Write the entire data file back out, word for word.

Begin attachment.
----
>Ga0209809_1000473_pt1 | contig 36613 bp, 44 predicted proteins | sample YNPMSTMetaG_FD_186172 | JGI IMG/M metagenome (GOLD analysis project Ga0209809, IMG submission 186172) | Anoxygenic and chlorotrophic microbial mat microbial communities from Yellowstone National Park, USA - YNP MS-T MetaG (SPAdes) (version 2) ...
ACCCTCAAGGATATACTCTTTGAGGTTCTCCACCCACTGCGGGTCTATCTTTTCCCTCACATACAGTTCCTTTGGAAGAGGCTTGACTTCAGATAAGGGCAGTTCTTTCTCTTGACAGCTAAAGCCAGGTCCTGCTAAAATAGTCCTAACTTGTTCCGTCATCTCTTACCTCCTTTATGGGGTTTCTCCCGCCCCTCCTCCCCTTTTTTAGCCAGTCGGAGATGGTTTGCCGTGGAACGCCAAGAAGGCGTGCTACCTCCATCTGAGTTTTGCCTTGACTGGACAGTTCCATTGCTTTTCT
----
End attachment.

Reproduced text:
>Ga0209809_1000473_pt1 | contig 36613 bp, 44 predicted proteins | sample YNPMSTMetaG_FD_186172 | JGI IMG/M metagenome (GOLD analysis project Ga0209809, IMG submission 186172) | Anoxygenic and chlorotrophic microbial mat microbial communities from Yellowstone National Park, USA - YNP MS-T MetaG (SPAdes) (version 2) ...
ACCCTCAAGGATATACTCTTTGAGGTTCTCCACCCACTGCGGGTCTATCTTTTCCCTCACATACAGTTCCTTTGGAAGAGGCTTGACTTCAGATAAGGGCAGTTCTTTCTCTTGACAGCTAAAGCCAGGTCCTGCTAAAATAGTCCTAACTTGTTCCGTCATCTCTTACCTCCTTTATGGGGTTTCTCCCGCCCCTCCTCCCCTTTTTTAGCCAGTCGGAGATGGTTTGCCGTGGAACGCCAAGAAGGCGTGCTACCTCCATCTGAGTTTTGCCTTGACTGGACAGTTCCATTGCTTTTCT